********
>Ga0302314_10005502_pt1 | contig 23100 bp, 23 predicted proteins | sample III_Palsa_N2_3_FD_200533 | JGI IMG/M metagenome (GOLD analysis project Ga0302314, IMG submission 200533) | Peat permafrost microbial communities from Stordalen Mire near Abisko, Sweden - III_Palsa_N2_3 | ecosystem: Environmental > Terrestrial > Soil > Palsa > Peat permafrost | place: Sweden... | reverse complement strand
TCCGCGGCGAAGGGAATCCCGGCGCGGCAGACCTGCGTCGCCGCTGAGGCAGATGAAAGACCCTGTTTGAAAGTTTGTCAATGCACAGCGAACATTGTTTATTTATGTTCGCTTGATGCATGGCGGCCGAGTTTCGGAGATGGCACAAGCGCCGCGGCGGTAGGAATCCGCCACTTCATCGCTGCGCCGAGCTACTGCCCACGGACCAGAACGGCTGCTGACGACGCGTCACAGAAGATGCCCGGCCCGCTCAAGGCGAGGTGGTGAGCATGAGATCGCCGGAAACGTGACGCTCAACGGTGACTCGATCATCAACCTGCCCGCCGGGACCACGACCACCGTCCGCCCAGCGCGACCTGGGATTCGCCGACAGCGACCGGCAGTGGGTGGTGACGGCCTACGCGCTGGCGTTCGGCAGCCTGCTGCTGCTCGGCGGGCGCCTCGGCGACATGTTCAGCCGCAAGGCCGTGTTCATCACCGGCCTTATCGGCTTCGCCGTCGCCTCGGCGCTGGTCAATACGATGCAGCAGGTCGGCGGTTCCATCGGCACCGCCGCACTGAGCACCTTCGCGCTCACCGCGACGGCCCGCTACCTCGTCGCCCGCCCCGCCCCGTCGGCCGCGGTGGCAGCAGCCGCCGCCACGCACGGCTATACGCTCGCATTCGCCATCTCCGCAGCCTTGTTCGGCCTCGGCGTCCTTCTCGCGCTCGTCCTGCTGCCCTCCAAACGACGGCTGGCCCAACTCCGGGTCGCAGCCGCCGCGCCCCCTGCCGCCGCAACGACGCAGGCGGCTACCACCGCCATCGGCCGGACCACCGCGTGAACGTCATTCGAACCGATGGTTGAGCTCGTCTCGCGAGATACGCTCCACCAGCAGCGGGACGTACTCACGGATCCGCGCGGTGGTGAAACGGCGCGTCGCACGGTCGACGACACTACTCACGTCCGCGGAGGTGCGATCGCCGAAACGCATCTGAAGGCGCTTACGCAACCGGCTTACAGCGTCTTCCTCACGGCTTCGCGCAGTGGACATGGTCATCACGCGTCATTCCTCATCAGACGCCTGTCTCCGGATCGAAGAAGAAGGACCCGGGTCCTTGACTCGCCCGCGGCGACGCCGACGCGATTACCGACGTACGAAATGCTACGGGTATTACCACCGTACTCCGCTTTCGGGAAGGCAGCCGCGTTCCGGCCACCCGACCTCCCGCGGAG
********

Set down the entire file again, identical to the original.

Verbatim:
>Ga0302314_10005502_pt1 | contig 23100 bp, 23 predicted proteins | sample III_Palsa_N2_3_FD_200533 | JGI IMG/M metagenome (GOLD analysis project Ga0302314, IMG submission 200533) | Peat permafrost microbial communities from Stordalen Mire near Abisko, Sweden - III_Palsa_N2_3 | ecosystem: Environmental > Terrestrial > Soil > Palsa > Peat permafrost | place: Sweden... | reverse complement strand
TCCGCGGCGAAGGGAATCCCGGCGCGGCAGACCTGCGTCGCCGCTGAGGCAGATGAAAGACCCTGTTTGAAAGTTTGTCAATGCACAGCGAACATTGTTTATTTATGTTCGCTTGATGCATGGCGGCCGAGTTTCGGAGATGGCACAAGCGCCGCGGCGGTAGGAATCCGCCACTTCATCGCTGCGCCGAGCTACTGCCCACGGACCAGAACGGCTGCTGACGACGCGTCACAGAAGATGCCCGGCCCGCTCAAGGCGAGGTGGTGAGCATGAGATCGCCGGAAACGTGACGCTCAACGGTGACTCGATCATCAACCTGCCCGCCGGGACCACGACCACCGTCCGCCCAGCGCGACCTGGGATTCGCCGACAGCGACCGGCAGTGGGTGGTGACGGCCTACGCGCTGGCGTTCGGCAGCCTGCTGCTGCTCGGCGGGCGCCTCGGCGACATGTTCAGCCGCAAGGCCGTGTTCATCACCGGCCTTATCGGCTTCGCCGTCGCCTCGGCGCTGGTCAATACGATGCAGCAGGTCGGCGGTTCCATCGGCACCGCCGCACTGAGCACCTTCGCGCTCACCGCGACGGCCCGCTACCTCGTCGCCCGCCCCGCCCCGTCGGCCGCGGTGGCAGCAGCCGCCGCCACGCACGGCTATACGCTCGCATTCGCCATCTCCGCAGCCTTGTTCGGCCTCGGCGTCCTTCTCGCGCTCGTCCTGCTGCCCTCCAAACGACGGCTGGCCCAACTCCGGGTCGCAGCCGCCGCGCCCCCTGCCGCCGCAACGACGCAGGCGGCTACCACCGCCATCGGCCGGACCACCGCGTGAACGTCATTCGAACCGATGGTTGAGCTCGTCTCGCGAGATACGCTCCACCAGCAGCGGGACGTACTCACGGATCCGCGCGGTGGTGAAACGGCGCGTCGCACGGTCGACGACACTACTCACGTCCGCGGAGGTGCGATCGCCGAAACGCATCTGAAGGCGCTTACGCAACCGGCTTACAGCGTCTTCCTCACGGCTTCGCGCAGTGGACATGGTCATCACGCGTCATTCCTCATCAGACGCCTGTCTCCGGATCGAAGAAGAAGGACCCGGGTCCTTGACTCGCCCGCGGCGACGCCGACGCGATTACCGACGTACGAAATGCTACGGGTATTACCACCGTACTCCGCTTTCGGGAAGGCAGCCGCGTTCCGGCCACCCGACCTCCCGCGGAG